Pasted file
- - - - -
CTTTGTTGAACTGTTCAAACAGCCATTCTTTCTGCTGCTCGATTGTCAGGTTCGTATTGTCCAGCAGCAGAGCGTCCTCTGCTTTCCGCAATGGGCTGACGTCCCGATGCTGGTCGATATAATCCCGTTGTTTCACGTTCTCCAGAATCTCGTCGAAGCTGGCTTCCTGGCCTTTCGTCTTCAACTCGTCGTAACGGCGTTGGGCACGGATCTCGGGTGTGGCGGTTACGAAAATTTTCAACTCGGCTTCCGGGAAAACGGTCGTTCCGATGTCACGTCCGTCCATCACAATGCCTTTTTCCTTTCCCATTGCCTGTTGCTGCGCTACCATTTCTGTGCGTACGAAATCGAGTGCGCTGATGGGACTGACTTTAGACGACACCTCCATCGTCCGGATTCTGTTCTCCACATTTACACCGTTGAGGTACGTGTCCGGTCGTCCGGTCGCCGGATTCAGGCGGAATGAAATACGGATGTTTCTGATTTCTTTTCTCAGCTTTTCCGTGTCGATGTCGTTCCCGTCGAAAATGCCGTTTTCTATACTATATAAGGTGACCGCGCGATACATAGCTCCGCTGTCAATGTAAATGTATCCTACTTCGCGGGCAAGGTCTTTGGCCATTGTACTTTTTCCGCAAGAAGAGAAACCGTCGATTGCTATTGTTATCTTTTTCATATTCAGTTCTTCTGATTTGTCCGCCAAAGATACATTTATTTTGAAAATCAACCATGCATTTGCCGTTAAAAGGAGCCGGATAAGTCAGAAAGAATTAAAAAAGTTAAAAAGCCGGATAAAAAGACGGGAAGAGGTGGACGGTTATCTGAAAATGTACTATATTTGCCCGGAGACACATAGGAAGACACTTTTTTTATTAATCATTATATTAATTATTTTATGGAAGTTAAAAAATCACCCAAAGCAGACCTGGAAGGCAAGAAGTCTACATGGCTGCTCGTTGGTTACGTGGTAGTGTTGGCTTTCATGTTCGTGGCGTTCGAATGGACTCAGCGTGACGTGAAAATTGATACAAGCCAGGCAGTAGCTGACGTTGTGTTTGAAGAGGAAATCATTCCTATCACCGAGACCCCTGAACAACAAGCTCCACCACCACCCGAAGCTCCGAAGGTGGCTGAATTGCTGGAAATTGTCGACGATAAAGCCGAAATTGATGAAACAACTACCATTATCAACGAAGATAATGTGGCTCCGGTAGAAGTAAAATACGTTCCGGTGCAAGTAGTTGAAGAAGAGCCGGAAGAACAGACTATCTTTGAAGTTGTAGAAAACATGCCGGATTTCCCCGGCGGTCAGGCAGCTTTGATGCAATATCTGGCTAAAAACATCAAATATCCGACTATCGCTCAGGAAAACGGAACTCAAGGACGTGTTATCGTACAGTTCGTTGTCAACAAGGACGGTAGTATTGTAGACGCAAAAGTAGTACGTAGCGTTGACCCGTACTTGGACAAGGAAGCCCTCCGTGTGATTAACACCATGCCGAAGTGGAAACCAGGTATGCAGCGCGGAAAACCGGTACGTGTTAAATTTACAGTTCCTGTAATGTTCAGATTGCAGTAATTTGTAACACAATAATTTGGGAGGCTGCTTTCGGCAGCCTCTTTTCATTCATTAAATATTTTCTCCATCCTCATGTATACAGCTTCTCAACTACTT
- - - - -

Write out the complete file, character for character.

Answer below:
CTTTGTTGAACTGTTCAAACAGCCATTCTTTCTGCTGCTCGATTGTCAGGTTCGTATTGTCCAGCAGCAGAGCGTCCTCTGCTTTCCGCAATGGGCTGACGTCCCGATGCTGGTCGATATAATCCCGTTGTTTCACGTTCTCCAGAATCTCGTCGAAGCTGGCTTCCTGGCCTTTCGTCTTCAACTCGTCGTAACGGCGTTGGGCACGGATCTCGGGTGTGGCGGTTACGAAAATTTTCAACTCGGCTTCCGGGAAAACGGTCGTTCCGATGTCACGTCCGTCCATCACAATGCCTTTTTCCTTTCCCATTGCCTGTTGCTGCGCTACCATTTCTGTGCGTACGAAATCGAGTGCGCTGATGGGACTGACTTTAGACGACACCTCCATCGTCCGGATTCTGTTCTCCACATTTACACCGTTGAGGTACGTGTCCGGTCGTCCGGTCGCCGGATTCAGGCGGAATGAAATACGGATGTTTCTGATTTCTTTTCTCAGCTTTTCCGTGTCGATGTCGTTCCCGTCGAAAATGCCGTTTTCTATACTATATAAGGTGACCGCGCGATACATAGCTCCGCTGTCAATGTAAATGTATCCTACTTCGCGGGCAAGGTCTTTGGCCATTGTACTTTTTCCGCAAGAAGAGAAACCGTCGATTGCTATTGTTATCTTTTTCATATTCAGTTCTTCTGATTTGTCCGCCAAAGATACATTTATTTTGAAAATCAACCATGCATTTGCCGTTAAAAGGAGCCGGATAAGTCAGAAAGAATTAAAAAAGTTAAAAAGCCGGATAAAAAGACGGGAAGAGGTGGACGGTTATCTGAAAATGTACTATATTTGCCCGGAGACACATAGGAAGACACTTTTTTTATTAATCATTATATTAATTATTTTATGGAAGTTAAAAAATCACCCAAAGCAGACCTGGAAGGCAAGAAGTCTACATGGCTGCTCGTTGGTTACGTGGTAGTGTTGGCTTTCATGTTCGTGGCGTTCGAATGGACTCAGCGTGACGTGAAAATTGATACAAGCCAGGCAGTAGCTGACGTTGTGTTTGAAGAGGAAATCATTCCTATCACCGAGACCCCTGAACAACAAGCTCCACCACCACCCGAAGCTCCGAAGGTGGCTGAATTGCTGGAAATTGTCGACGATAAAGCCGAAATTGATGAAACAACTACCATTATCAACGAAGATAATGTGGCTCCGGTAGAAGTAAAATACGTTCCGGTGCAAGTAGTTGAAGAAGAGCCGGAAGAACAGACTATCTTTGAAGTTGTAGAAAACATGCCGGATTTCCCCGGCGGTCAGGCAGCTTTGATGCAATATCTGGCTAAAAACATCAAATATCCGACTATCGCTCAGGAAAACGGAACTCAAGGACGTGTTATCGTACAGTTCGTTGTCAACAAGGACGGTAGTATTGTAGACGCAAAAGTAGTACGTAGCGTTGACCCGTACTTGGACAAGGAAGCCCTCCGTGTGATTAACACCATGCCGAAGTGGAAACCAGGTATGCAGCGCGGAAAACCGGTACGTGTTAAATTTACAGTTCCTGTAATGTTCAGATTGCAGTAATTTGTAACACAATAATTTGGGAGGCTGCTTTCGGCAGCCTCTTTTCATTCATTAAATATTTTCTCCATCCTCATGTATACAGCTTCTCAACTACTT